In this post, I’ll explain how the carry trade works in Forex trading, the risks and the benefits. I’ll also show you how to backtest it, if this is something that you’re interested in trading.
The Carry Trade Explained
A carry trade is when you borrow a currency that has a low interest rate, then use that money to buy another currency that pays a higher interest rate.
You make money on the difference between the interest rates.
In order to see the interest rates for each currency, you can look at any up-to-date list of central bank interest rates.
Here’s a good one from FXStreet.
For example, if you did a carry trade where you borrowed Swiss Francs and bought US Dollars, you would be making money on the interest (also known as rollover) because the interest rate of the Federal Reserve is higher than the interest rate of the Swiss National Bank.
How much would you make, you ask?
Well, you can just jump over to a rollover calculator and figure it out. Most brokers have one.
This is an example from Oanda.
So if you went long a standard lot of 100,000 currency units of USD/CHF and held it for 24 hours, you would make $6.16 in interest.
One important thing to note is that the interest rates listed on the Oanda website are different from the actual central bank interest rates.
This is because all brokers reduce the interest rate on both sides as a transaction cost. It’s like the spread on a trade.
Check with your broker to see their rates because it could be very different from the central bank rates.
But it sounds like easy money, right? You just sit around on the beach and collect the interest…like a bank.
That’s what some websites would like you to believe.
But it’s not really that easy.
Is the Carry Trade Safe?
I cringe whenever I see websites mention that the carry trade is low-risk.
You can actually get into a lot of trouble with the carry trade, especially if you are leveraged.
When I interviewed professional Forex trader Kim Krompass, she mentioned that her first big blowup happened when she was only doing carry trades.
The reason it’s not safe is because although your interest rate is risk free, there is still position risk in your trade.
Let’s say that you went long USD/CHF, like in the example above…
…then this happened.
That’s about 1,800 pips in a matter of a few hours. If you were long a standard lot (100,000 units), you would have been down approximately $22,000 during that move.
At $6.16 per day in interest, it would take you almost 10 years to make up that loss.
As you can see, the carry trade is far from risk-free.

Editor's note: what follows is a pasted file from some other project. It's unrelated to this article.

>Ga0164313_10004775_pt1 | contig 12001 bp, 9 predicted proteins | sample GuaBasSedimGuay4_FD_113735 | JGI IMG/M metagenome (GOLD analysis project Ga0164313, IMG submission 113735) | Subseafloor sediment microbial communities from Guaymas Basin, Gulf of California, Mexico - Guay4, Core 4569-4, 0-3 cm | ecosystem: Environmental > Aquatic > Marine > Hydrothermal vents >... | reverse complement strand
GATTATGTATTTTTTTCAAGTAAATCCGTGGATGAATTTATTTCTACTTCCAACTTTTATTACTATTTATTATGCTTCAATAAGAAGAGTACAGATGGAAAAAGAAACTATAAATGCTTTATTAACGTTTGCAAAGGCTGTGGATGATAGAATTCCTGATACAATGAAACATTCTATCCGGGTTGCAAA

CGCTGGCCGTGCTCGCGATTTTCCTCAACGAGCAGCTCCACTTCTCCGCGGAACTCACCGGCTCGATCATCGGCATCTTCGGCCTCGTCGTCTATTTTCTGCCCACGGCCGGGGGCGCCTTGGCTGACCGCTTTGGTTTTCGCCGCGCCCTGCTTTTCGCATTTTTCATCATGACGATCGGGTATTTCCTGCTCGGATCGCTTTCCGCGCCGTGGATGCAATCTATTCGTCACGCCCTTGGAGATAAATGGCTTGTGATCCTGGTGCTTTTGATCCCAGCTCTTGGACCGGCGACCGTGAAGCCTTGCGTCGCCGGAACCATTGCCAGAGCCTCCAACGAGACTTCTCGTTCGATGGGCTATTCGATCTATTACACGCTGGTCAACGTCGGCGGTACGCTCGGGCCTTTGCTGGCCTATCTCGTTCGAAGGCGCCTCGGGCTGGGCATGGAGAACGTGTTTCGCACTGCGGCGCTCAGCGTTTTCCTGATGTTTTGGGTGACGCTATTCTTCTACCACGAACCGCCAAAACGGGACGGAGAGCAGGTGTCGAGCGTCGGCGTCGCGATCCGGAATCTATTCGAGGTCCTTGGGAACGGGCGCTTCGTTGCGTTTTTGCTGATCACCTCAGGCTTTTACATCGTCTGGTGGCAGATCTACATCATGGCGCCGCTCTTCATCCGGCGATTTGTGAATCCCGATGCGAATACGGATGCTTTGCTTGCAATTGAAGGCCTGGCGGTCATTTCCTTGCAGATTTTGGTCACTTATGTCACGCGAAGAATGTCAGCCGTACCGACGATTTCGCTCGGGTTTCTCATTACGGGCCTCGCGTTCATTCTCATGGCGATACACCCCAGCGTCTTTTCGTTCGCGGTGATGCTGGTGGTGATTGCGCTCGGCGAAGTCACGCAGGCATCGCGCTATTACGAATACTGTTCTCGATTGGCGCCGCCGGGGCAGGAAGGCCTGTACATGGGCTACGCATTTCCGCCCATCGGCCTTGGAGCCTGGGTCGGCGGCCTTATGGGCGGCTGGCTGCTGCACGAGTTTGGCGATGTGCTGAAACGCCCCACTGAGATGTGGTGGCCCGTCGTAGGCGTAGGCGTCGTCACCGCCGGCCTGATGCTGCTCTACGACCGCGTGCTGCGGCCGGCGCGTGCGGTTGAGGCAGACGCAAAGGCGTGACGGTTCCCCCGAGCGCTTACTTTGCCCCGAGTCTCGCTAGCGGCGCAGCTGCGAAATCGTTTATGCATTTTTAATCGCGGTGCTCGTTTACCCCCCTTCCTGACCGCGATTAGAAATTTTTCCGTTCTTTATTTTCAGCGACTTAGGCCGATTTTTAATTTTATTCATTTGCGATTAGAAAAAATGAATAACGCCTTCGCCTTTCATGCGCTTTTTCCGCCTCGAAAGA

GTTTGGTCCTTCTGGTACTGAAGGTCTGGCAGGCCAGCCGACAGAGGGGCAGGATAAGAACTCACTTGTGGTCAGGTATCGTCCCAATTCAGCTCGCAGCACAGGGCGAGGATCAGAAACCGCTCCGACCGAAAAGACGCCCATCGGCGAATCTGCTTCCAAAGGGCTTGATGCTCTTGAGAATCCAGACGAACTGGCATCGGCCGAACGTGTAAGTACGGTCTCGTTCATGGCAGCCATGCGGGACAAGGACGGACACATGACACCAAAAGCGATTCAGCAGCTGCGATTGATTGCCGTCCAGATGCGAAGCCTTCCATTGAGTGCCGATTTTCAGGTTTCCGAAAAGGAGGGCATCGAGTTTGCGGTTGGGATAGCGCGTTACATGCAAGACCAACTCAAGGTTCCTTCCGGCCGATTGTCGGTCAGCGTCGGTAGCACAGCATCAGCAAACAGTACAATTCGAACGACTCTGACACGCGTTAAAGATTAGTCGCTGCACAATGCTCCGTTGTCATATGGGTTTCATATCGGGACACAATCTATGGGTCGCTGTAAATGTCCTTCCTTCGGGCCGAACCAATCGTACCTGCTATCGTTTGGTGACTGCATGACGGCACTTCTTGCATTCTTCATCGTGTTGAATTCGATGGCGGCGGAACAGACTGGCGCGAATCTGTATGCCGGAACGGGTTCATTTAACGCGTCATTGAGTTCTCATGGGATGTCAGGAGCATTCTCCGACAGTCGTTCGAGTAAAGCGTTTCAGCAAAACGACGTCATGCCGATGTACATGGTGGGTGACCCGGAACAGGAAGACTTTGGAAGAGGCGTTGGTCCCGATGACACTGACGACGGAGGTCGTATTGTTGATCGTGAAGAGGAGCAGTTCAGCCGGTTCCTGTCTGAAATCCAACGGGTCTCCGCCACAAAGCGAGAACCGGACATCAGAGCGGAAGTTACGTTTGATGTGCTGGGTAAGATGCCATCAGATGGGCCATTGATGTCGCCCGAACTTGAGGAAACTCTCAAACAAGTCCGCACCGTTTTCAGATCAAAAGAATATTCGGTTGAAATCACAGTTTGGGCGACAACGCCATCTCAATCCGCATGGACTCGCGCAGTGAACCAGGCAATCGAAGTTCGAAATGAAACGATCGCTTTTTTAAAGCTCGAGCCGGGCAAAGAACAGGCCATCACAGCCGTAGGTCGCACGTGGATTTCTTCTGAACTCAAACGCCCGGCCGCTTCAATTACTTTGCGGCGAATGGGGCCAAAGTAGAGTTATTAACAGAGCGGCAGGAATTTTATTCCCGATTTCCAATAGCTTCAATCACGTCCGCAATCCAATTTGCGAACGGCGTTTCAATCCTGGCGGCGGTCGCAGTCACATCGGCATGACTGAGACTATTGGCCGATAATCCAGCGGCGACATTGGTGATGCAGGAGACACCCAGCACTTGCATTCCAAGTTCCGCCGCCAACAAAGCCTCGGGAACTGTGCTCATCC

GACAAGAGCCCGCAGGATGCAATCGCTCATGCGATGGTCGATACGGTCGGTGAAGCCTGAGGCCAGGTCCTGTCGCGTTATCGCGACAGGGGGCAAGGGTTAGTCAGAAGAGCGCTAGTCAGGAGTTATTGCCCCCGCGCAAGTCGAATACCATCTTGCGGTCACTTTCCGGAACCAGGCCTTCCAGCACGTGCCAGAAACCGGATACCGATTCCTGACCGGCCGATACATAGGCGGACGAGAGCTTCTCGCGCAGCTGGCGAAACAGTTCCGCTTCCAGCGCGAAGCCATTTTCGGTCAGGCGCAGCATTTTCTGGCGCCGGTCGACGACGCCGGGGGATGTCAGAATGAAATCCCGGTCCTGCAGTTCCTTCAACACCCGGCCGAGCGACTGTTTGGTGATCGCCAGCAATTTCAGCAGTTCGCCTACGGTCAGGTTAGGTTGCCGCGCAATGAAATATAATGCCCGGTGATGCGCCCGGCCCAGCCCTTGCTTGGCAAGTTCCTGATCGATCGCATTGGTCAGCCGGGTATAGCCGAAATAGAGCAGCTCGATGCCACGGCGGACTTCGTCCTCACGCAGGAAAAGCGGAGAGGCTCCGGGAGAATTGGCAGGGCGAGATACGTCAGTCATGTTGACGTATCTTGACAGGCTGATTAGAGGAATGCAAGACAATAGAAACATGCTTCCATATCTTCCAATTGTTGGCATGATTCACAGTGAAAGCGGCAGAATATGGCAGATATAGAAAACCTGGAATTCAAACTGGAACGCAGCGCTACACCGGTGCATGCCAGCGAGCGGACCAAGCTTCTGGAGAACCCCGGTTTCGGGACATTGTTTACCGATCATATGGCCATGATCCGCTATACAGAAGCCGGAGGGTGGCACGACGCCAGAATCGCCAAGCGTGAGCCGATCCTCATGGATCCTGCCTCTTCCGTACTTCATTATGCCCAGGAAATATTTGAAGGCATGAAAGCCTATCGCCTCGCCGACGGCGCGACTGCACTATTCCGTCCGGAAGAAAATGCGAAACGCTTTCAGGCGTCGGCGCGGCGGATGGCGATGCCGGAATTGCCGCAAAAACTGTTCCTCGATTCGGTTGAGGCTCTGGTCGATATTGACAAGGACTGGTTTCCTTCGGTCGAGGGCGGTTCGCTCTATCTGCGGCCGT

However, if you manage your risk properly and enter the market at a good spot, it can be possible to build up a nice interest-bearing position, while minimizing your position risk.
If you want to learn how I do this, check out my Zen8 trading method.
Now that you understand how the carry trade works, I’ll answer a few commonly asked questions about this trade.
What is Positive Carry?
Positive carry means that you are making money on the interest rate differential between the two currencies you are trading. Negative carry means that you are losing interest on the trade.
Remember that positive carry should never be an excuse to stay in a losing trade.
Always consider your position profit or loss first.
Who Should Worry About Negative Carry?
If you are a day trader or trade short-term, then you probably don’t have to worry about negative carry. However, if you are a position trader and will hold your position for months or even years, then rollover needs to be considered because the interest can add up.
What is the Japanese Yen Carry Trade?
The Yen carry trade refers to a trade where you borrow Japanese Yen and buy higher interest rate currencies like the US Dollar. This trade was popular in the early 2000s. It’s said that many Japanese housewives used it as a way to invest their family’s money during a time of zero interest rates in Japan.
Should I Trade the Turkish Lira?
At this point, you’re probably looking at the interest rates of central banks around the world and trying to figure out the biggest spread. Naturally, the Turkish Lira stands out because at the time that this blog post was first written, the Lira has an interest rate of 24%.
Well, it’s high for a reason…
Countries with higher interest rates are generally less stable. Therefore, they also have larger position risk because big moves can happen suddenly, liquidity is lower and spreads are wider.
Here are examples of countries with higher rates:
- Russia: 7.75%
- Mexico: 8.25%
- Egypt: 14.75%
- India: 6.25%
Even though it’s tempting to trade these currencies, the risk isn’t worth the reward. Stay with the major central banks, the carry trade is risky enough.
Final Thoughts on the Carry Trade
So that’s how the carry trade works. Now that you understand the benefits and downsides I hope you can use this information in your trading.
The carry trade isn’t for everyone. But if you manage the risks, it’s another trading strategy that you can add to your arsenal.
As always, be sure to backtest the carry trade before ever trading it live.
If you have any questions about the carry trade, leave them in the comments below.